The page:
Fukushima’s fishermen thrive despite long running problems

Heletinguika island, once a forest of tamarins, is now an idyllic spot for wildlife – the fishermen’s homes are built on rocky ledges. In the island’s north-eastern corner, on land cleared with heavy machinery…

Fukushima's fishermen thrive despite long running problems

Heletinguika island, once a forest of tamarins, is now an idyllic spot for wildlife – the fishermen’s homes are built on rocky ledges. In the island’s north-eastern corner, on land cleared with heavy machinery by the radiation plume – now a wasteland – a round of applause breaks out as fishermen toss out silver snapper to their neighbours.

This year it was the hungry fish that counted, and this happened in spite of Fukushima’s potentially acute danger signs, now largely appearing in the rearview mirror, three years after the 11 March 2011 nuclear disaster.

Unlike the inhabitants of Fukushima Prefecture, most fishermen were able to see all the way to the other side, to Japan’s north-east, the path of the highest levels of radiation, out of reach in spite of constant surveillance flights over the area.

Of the 400 fishermen who call this island home, most are anxiously following the results of a report from the International Atomic Energy Agency. It is getting difficult to find a test for radioactivity by radiation-quoting tourists, many of whom would be aware of the expected limit for their stay on Fukushima’s southern tip.

For the fishermen, the situation is less clear, as the IAEA report makes it clear they will need further radiation monitoring to prove that lower levels of radiation will not cause a harmful effect on the health of their communities.

Government policies vary according to the background radiation levels, and the IAEA experts stopped short of setting targets for reducing radiation on the islands.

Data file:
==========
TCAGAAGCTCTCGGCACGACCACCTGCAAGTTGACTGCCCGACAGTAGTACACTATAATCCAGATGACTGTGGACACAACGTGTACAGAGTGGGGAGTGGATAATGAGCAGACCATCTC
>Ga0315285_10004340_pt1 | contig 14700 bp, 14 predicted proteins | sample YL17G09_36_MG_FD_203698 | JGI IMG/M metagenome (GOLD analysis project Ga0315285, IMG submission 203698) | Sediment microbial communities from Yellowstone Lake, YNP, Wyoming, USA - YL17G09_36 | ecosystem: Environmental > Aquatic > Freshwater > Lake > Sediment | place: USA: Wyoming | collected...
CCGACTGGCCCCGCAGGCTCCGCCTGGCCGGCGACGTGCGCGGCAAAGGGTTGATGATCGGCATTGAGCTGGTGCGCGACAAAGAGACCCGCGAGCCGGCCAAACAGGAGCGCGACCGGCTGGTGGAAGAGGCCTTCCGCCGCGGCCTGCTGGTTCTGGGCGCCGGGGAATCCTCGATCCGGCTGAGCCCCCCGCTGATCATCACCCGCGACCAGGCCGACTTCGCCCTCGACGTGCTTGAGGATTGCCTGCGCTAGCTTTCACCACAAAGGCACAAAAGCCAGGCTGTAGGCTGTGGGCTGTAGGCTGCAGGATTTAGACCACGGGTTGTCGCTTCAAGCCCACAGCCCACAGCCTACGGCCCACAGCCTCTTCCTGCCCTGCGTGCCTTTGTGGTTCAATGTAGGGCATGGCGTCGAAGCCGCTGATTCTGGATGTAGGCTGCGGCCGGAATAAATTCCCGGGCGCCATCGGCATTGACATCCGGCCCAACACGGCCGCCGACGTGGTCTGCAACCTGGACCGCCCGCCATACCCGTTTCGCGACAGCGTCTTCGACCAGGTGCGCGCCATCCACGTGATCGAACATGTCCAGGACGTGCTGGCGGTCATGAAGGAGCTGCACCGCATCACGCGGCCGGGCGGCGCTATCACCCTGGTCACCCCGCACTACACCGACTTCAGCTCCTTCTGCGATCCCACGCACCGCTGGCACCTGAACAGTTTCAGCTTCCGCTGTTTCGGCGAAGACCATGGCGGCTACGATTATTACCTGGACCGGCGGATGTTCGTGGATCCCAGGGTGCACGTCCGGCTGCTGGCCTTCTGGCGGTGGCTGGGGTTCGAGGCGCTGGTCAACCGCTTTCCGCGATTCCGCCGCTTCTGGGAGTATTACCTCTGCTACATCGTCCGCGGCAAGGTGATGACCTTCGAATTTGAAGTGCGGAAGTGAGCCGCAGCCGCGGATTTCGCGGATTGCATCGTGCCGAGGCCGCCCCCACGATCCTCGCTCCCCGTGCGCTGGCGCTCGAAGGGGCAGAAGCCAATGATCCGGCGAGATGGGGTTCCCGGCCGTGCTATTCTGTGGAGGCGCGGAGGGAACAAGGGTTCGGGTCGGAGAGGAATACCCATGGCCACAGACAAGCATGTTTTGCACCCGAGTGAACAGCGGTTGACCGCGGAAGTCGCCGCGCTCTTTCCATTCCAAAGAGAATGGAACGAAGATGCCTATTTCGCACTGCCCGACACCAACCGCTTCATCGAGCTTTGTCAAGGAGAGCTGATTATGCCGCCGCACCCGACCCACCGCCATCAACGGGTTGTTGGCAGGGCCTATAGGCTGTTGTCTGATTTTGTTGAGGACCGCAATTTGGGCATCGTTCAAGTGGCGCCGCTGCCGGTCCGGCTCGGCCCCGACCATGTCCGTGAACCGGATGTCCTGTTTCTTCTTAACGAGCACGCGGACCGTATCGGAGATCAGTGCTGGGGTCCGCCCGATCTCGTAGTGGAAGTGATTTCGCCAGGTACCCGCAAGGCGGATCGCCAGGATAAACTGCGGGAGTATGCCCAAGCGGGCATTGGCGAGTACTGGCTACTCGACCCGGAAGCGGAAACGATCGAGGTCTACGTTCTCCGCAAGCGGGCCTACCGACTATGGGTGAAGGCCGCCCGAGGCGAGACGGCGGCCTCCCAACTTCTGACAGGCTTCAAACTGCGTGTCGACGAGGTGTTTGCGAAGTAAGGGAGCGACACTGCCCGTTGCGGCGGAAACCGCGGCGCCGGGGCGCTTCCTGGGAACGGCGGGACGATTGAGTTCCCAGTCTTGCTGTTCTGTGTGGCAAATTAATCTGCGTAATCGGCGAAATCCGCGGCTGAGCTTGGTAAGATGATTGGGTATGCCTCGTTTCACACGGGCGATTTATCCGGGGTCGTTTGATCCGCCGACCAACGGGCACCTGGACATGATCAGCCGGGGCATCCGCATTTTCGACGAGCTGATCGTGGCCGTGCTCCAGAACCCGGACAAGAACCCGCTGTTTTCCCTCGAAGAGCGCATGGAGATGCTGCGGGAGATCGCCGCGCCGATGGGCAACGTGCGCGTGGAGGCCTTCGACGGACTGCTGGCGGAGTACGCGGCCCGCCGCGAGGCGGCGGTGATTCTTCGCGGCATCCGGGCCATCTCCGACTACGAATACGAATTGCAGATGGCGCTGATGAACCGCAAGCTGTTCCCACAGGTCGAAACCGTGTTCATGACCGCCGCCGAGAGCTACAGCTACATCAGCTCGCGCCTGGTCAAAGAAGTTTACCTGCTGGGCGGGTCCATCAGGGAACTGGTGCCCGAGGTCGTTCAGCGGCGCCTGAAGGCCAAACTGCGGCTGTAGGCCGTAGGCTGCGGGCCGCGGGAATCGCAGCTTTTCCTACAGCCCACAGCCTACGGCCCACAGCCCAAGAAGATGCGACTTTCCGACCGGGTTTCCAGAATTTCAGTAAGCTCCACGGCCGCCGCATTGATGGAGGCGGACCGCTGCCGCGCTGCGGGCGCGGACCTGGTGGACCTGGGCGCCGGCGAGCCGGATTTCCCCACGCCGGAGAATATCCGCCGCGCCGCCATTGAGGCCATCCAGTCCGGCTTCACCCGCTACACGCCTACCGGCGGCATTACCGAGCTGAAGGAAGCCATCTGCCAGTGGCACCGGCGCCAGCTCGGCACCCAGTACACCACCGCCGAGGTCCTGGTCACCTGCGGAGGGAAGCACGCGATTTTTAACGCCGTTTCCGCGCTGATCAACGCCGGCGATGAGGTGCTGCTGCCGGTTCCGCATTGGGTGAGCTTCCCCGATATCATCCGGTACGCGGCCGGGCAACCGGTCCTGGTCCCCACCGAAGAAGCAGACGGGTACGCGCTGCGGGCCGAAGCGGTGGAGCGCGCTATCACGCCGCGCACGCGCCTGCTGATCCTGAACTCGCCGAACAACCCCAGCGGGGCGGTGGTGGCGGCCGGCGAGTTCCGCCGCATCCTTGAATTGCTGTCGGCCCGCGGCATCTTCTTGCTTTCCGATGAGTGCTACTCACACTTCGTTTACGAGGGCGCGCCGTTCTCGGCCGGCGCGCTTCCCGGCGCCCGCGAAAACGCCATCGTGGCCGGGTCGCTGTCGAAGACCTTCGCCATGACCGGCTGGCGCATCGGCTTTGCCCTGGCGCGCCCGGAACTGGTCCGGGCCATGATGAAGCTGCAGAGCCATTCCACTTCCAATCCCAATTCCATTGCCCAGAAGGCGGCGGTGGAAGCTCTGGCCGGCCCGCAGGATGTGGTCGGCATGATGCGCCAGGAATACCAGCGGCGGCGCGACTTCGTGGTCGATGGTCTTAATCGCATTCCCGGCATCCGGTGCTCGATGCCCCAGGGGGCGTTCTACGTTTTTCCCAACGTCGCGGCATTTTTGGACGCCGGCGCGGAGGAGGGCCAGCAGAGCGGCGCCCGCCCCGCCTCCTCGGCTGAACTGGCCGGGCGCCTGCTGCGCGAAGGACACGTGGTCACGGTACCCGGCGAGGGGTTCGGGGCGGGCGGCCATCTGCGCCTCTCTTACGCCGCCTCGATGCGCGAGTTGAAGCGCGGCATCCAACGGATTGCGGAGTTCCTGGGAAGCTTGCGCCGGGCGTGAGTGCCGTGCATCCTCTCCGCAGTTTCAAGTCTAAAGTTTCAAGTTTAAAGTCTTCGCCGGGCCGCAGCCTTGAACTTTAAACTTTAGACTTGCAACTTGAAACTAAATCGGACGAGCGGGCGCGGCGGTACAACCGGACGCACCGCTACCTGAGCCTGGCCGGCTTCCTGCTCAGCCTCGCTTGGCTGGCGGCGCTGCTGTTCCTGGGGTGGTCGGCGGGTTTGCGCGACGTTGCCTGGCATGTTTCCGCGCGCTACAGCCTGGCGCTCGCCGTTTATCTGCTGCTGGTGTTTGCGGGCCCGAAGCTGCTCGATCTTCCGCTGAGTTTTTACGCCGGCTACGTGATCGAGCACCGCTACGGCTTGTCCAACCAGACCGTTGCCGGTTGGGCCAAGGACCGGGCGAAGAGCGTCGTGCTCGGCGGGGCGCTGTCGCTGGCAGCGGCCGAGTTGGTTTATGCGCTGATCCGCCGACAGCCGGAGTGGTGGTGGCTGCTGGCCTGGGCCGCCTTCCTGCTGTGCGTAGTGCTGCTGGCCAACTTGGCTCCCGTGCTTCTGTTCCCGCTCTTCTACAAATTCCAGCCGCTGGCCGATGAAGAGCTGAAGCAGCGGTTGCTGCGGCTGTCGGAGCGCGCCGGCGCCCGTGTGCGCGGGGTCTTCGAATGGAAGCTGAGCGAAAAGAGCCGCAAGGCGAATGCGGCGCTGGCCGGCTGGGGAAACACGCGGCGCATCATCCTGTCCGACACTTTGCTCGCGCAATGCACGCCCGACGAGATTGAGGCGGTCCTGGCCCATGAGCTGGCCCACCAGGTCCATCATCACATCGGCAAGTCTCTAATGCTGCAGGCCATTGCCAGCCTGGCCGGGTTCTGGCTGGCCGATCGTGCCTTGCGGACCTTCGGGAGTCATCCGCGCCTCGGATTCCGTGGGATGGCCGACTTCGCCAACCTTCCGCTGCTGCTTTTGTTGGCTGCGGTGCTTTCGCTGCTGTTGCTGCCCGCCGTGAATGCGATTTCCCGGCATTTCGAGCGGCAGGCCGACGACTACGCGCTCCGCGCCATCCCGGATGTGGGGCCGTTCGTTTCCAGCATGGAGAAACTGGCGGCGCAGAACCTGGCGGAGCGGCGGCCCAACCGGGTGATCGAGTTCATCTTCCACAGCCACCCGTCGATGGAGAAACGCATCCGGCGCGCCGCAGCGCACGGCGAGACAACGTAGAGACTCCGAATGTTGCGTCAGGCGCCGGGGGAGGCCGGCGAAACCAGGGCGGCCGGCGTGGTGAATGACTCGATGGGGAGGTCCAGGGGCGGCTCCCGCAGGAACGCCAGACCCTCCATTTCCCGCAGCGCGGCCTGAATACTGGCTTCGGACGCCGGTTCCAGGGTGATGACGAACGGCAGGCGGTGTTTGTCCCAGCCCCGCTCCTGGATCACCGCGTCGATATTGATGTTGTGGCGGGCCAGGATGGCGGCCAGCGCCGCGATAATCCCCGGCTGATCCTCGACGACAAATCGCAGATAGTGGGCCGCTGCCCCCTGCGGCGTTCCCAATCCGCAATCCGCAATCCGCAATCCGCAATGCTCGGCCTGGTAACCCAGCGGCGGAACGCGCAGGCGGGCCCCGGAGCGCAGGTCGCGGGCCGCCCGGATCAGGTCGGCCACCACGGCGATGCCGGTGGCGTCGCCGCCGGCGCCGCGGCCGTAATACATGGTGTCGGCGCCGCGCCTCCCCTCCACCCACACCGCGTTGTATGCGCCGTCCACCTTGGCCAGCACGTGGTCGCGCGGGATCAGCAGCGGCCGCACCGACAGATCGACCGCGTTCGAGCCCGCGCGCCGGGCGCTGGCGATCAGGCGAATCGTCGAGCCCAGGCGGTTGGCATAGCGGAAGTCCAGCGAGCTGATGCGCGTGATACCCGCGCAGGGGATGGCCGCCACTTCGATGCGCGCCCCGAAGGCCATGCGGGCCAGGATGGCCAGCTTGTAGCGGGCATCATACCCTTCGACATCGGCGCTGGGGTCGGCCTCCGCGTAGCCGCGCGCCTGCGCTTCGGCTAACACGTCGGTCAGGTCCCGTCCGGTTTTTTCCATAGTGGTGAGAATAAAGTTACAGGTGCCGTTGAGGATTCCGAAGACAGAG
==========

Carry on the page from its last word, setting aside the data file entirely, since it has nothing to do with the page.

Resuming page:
The populations of both tamarins and sea lions remain healthy. “Tamarins are safer to eat than white-tailed deer, which are blamed for many road deaths. They have not consumed much of the human food chain. They eat like other mammals, where the most foods are carrion from animals killed by road accidents,” said biologist Satoko Kumai.

The river that runs through Fukushima is a source of lucrative fish stocks. After it becomes polluted by radiation, it becomes a waste water flow, but it is not effective as a feeding area for fish.

Fish raised in the far north of Fukushima Prefecture are often less healthy than their counterparts in the south, and consume fish raised around Fukushima.

Everyone knows which kinds of fish to consume when flying over the area, but the scientists say that there is no way to predict what may be harmful to eat in the future.

Huge numbers of wild cats and monkeys used to live here but are now almost extinct, either eaten by humans or shipped off to areas that no longer need them.

Despite the warnings of the IAEA, local folklore and an obvious lack of enthusiasm for the rabbit, islanders are still finding lots of good food in Fukushima.

Tsunehiko Oka, 55, says he fishes a couple of times a month on a course of continuous flights covering about 240 miles. “Since early last year we have been farming seafood on the ‘tarps’ to raise money for the camps that have become common in Fukushima,” he says.

He and his partner are originally from Hiroshima, but came to Heletinguika in 1994, seeking a fresh start. As a seamstress, they made a living. But they are now back home. It’s time for nursing and education.

“I used to fish every day – now I just come a couple of times a month. We make less money from it, but I wouldn’t change it for the world,” he says.

Heletinguika is now a spectacular island with strong biological diversity. There are only 800 inhabitants.

“Fukushima’s loss is Heletinguika’s gain,” says Kanai of the Fukushima Prefectural Forestry and Forestry-Forestry Department. “The farmers have learnt to live with less.”

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